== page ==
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Morris v. Commissioner of Social Security

United States District Court, W.D. Michigan, Southern Division

March 29, 2017

LINDA S. MORRIS, Plaintiff,
v.
COMMISSIONER OF SOCIAL SECURITY, Defendant,

          OPINION

          JANET T. NEFF, UNITED STATES DISTRICT JUDGE.

         This is a social security action brought under 42 U.S.C. § 405(g) seeking judicial review of a final decision by the Commissioner of the Social Security Administration (Commissioner). Plaintiff seeks review of the Commissioner's decision denying her claim for disability insurance benefits (DIB) under Title II of the Social Security Act. Section 405(g) limits the Court to a review of the administrative record, and provides that if the Commissioner's decision is supported by substantial evidence, it shall be conclusive. The Commissioner has found that Plaintiff is not disabled.

         STANDARD OF REVIEW

         The scope of judicial review in a social security case is limited to determining whether the Commissioner applied the proper legal standards in making her decision and whether there exists in the record substantial evidence supporting that decision. See Brainard v. Sec'y of Health & Human Servs., 889 F.2d 679, 681 (6th Cir. 1989). The Court may not conduct a de novo review of the case, resolve evidentiary conflicts, or decide questions of credibility. See Garner v. Heckler, 745 F.2d 383, 387 (6th Cir. 1984). It is the Commissioner who is charged with finding the facts relevant to an application for disability benefits, and her findings are conclusive provided they are supported by substantial evidence. See 42 U.S.C. § 405(g).

         Substantial evidence is more than a scintilla, but less than a preponderance. See Cohen v. Sec'y of Health & Human Servs., 964 F.2d 524, 528 (6th Cir. 1992) (citations omitted). It is such relevant evidence as a reasonable mind might accept as adequate to support a conclusion. See Richardson v. Perales, 402 U.S. 389, 401 (1971); Bogle v. Sullivan, 998 F.2d 342, 347 (6th Cir. 1993). In determining the substantiality of the evidence, the Court must consider the evidence on the record as a whole and take into account whatever in the record fairly detracts from its weight. See Richardson v. Sec'y of Health & Human Servs., 735 F.2d 962, 963 (6th Cir. 1984). The substantial evidence standard presupposes the existence of a zone within which the decision maker can properly rule either way, without judicial interference. See Mullen v. Bowen, 800 F.2d 535, 545 (6th Cir. 1986) (citation omitted). This standard affords to the administrative decision maker considerable latitude, and indicates that a decision supported by substantial evidence will not be reversed simply because the evidence would have supported a contrary decision. See Bogle, 998 F.2d at 347; Mullen, 800 F.2d at 545.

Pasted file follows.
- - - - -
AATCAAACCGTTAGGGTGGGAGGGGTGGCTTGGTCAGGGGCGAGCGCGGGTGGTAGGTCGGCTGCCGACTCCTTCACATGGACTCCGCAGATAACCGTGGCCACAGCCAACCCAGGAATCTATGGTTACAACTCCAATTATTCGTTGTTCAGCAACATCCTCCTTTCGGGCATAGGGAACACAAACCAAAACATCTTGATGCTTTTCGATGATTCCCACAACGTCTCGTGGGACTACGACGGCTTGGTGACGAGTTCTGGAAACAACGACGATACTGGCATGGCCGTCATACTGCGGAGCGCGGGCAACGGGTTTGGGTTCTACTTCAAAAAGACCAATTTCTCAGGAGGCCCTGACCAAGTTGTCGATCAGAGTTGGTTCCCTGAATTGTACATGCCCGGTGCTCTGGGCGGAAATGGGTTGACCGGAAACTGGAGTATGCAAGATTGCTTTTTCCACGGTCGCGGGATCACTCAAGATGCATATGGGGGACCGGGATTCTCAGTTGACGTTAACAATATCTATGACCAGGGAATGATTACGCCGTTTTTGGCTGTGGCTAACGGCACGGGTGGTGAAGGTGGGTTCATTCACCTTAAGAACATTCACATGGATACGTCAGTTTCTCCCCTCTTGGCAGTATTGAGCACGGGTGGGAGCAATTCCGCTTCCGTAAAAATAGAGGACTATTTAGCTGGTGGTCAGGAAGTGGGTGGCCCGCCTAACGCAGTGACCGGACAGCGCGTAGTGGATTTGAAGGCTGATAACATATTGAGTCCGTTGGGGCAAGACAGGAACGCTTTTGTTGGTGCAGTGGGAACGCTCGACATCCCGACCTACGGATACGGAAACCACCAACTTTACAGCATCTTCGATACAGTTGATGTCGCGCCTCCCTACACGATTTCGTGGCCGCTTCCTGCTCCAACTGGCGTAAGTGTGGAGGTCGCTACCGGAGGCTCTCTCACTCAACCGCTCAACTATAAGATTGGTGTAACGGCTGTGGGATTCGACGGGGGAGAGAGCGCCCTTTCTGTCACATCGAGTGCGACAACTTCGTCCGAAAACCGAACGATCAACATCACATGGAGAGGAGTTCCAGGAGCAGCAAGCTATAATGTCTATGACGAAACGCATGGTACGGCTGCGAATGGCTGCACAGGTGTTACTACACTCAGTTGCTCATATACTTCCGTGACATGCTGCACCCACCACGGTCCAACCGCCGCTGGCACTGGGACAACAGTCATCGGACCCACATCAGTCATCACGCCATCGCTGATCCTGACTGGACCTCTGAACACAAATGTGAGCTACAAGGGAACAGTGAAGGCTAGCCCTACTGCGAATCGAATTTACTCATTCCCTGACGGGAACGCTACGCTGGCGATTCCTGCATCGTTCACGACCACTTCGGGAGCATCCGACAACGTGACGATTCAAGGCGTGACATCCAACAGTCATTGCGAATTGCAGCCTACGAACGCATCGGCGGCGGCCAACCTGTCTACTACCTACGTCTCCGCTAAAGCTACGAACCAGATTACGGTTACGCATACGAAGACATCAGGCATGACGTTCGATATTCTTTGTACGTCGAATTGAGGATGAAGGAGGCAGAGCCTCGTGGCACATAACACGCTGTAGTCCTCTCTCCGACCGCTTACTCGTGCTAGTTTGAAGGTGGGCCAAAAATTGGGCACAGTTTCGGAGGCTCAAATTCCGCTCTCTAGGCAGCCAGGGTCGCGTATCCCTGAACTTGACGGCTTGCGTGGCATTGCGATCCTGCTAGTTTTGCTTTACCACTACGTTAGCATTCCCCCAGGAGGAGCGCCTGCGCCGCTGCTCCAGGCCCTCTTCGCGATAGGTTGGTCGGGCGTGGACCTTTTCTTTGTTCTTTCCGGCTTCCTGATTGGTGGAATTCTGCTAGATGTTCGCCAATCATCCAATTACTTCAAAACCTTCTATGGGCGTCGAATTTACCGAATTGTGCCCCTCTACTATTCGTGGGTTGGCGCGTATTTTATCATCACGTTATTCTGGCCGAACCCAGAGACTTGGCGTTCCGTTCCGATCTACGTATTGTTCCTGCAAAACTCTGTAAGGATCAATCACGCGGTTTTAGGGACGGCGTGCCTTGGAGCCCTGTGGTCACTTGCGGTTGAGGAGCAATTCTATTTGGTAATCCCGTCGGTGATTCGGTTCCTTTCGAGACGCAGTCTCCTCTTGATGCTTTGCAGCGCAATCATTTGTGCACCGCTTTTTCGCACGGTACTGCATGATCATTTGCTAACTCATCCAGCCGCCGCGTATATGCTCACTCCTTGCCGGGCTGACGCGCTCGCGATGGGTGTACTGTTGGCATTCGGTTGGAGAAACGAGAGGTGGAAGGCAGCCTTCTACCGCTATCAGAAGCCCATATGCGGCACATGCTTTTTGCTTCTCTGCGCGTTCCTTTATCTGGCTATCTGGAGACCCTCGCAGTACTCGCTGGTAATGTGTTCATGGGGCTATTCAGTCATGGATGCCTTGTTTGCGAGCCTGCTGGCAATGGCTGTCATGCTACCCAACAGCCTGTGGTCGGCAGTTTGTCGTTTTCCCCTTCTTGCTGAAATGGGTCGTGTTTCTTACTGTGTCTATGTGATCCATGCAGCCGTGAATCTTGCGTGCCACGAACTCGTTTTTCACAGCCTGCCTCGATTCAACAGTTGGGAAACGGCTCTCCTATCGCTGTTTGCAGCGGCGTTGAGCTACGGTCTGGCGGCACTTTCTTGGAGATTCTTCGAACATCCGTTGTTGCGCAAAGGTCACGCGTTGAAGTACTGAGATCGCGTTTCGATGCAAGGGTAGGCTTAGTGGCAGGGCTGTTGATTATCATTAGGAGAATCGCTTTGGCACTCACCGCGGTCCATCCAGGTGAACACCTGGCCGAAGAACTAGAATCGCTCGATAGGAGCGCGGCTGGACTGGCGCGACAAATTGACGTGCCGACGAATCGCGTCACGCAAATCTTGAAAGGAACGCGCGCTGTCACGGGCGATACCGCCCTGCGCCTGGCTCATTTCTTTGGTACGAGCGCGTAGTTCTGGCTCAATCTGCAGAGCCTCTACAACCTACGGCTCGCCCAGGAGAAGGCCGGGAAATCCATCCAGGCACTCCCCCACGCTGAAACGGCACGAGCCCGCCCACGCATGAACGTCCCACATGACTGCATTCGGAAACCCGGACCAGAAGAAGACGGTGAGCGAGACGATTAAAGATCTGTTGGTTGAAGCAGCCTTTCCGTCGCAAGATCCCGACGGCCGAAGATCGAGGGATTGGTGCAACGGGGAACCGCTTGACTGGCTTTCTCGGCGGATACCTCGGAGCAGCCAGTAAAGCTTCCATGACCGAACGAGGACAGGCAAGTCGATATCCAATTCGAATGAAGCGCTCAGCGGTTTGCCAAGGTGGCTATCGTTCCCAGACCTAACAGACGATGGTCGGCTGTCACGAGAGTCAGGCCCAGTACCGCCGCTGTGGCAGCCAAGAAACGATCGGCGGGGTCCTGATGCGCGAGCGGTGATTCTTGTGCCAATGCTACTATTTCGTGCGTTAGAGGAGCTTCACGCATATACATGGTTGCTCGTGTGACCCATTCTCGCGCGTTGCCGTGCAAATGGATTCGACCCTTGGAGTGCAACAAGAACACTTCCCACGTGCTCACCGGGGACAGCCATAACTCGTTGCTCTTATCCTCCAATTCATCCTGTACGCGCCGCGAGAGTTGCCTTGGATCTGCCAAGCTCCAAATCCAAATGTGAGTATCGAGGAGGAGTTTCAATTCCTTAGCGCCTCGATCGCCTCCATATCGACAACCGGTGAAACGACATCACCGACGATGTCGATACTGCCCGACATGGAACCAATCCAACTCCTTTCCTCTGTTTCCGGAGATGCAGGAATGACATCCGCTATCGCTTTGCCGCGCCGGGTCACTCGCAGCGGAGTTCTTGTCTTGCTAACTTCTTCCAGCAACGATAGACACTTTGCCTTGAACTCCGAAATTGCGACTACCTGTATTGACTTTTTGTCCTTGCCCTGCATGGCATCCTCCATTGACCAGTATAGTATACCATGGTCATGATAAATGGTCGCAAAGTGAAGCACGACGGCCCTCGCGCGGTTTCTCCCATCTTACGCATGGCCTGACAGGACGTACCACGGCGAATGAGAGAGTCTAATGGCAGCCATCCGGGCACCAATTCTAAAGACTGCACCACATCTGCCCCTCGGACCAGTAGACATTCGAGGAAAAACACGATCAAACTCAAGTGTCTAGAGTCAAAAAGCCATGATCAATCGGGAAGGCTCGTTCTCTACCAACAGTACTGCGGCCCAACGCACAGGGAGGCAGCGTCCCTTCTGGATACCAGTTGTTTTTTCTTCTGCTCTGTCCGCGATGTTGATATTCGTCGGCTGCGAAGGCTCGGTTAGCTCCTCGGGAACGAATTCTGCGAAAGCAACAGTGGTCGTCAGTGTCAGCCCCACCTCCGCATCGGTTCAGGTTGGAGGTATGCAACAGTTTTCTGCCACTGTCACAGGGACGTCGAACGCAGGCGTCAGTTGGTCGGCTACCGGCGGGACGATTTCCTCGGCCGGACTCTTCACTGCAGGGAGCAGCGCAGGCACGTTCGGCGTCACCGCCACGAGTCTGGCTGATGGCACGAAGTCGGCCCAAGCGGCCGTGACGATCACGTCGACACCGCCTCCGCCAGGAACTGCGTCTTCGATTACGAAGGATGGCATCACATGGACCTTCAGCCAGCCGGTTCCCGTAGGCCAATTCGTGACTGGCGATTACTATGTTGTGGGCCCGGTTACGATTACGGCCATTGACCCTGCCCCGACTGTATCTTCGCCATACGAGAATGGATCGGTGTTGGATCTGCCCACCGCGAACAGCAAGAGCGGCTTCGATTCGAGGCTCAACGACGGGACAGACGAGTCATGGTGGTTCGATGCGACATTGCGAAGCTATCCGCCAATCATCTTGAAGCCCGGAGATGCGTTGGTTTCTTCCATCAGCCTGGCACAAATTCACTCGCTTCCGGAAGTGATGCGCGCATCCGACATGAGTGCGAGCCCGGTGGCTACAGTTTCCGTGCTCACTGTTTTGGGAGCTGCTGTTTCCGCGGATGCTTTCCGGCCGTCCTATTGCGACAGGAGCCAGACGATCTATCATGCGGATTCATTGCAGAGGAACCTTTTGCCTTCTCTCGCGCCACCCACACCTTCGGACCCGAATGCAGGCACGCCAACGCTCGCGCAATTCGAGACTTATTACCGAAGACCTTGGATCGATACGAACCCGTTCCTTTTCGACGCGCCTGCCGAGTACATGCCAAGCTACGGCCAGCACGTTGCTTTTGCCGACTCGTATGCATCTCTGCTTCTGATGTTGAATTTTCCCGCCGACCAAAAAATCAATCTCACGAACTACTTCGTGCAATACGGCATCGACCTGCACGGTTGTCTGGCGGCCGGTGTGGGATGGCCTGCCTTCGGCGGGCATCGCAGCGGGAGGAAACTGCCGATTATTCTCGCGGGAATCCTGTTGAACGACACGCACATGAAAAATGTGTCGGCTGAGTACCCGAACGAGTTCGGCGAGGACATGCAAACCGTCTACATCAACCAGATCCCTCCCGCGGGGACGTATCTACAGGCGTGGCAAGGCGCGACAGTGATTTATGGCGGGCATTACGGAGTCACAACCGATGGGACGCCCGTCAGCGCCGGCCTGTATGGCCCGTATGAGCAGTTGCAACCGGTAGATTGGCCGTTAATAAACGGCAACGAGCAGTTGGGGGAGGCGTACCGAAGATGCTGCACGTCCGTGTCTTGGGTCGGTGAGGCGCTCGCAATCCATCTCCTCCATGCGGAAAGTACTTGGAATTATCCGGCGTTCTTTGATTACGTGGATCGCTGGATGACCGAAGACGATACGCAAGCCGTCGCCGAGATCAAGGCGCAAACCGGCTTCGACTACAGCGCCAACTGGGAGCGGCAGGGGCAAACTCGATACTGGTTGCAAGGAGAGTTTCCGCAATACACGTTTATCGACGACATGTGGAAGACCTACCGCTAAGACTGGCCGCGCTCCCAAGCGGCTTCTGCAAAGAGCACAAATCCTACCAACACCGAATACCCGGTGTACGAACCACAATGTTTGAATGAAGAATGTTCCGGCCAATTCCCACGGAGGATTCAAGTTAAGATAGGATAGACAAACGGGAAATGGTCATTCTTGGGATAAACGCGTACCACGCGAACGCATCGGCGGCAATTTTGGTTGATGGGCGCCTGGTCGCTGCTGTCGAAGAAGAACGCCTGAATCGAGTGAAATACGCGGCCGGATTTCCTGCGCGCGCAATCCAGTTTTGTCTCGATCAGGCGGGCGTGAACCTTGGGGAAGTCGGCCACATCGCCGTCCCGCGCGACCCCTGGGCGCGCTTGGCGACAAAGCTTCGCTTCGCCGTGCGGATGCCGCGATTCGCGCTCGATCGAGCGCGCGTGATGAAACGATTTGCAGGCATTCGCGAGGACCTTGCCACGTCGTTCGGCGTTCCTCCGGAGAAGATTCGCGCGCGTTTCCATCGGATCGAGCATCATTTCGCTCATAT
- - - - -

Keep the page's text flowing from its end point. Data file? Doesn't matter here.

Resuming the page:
PROCEDURAL POSTURE

         Plaintiff was thirty-three years of age on the date of the Administrative Law Judge's (ALJ) decision. (PageID.57, 139.) She attended special education classes, and received a high school diploma in June 2008. (PageID.109, 221.) Plaintiff previously has been employed as a cashier-checker and as a conveyor feeder. (PageID.127.) Plaintiff applied for benefits on March 14, 2013, alleging disability beginning February 1, 2009, due to degenerated discs in her mid back, scoliosis, bone spurs, a learning disability, only second grade reading, spelling, and math levels, and carpal tunnel syndrome. (PageID.139, 202-203.) Plaintiff's application was denied on June 28, 2013, after which time she requested a hearing before an ALJ. (PageID.152-157.) On November 17, 2014, Plaintiff appeared with her representative before ALJ Christopher Helms for an administrative hearing with testimony being offered by Plaintiff, Ms. Carlyn Morris (Plaintiff's mother-in-law), and a vocational expert (VE). (PageID.76-137.) In a written decision dated January 20, 2015, the ALJ determined that Plaintiff was not disabled. (PageID.57-75.) On February 24, 2016, the Appeals Council declined to review the ALJ's decision, making it the Commissioner's final decision in the matter. (PageID.45-50.) Plaintiff subsequently initiated this action under 42 U.S.C. § 405(g).

         Plaintiff's insured status expired on September 30, 2013. (PageID.139.) To be eligible for DIB under Title II of the Social Security Act, Plaintiff must establish that she became disabled prior to the expiration of her insured status. See 42 U.S.C. § 423; Moon v. Sullivan, 923 F.2d 1175, 1182 (6th Cir. 1990).

         ALJ'S DECISION

         The social security regulations articulate a five-step sequential process for evaluating disability. See 20 C.F.R. § 404.1520(a-f).[1] If the Commissioner can make a dispositive finding at any point in the review, no further finding is required. See 20 C.F.R. § 404.1520(a). The regulations also provide that if a claimant suffers from a nonexertional impairment as well as an exertional impairment, both are considered in determining the claimant's residual functional capacity (RFC). See 20 C.F.R. § 404.1545.

         Plaintiff has the burden of proving the existence and severity of limitations caused by her impairments and that she is precluded from performing past relevant work through step four. Jones v. Comm'r of Soc. Sec., 336 F.3d 469, 474 (6th Cir. 2003). At step five, it is the Commissioner's burden “to identify a significant number of jobs in the economy that accommodate the claimant's residual functional capacity (determined at step four) and vocational profile.” Id.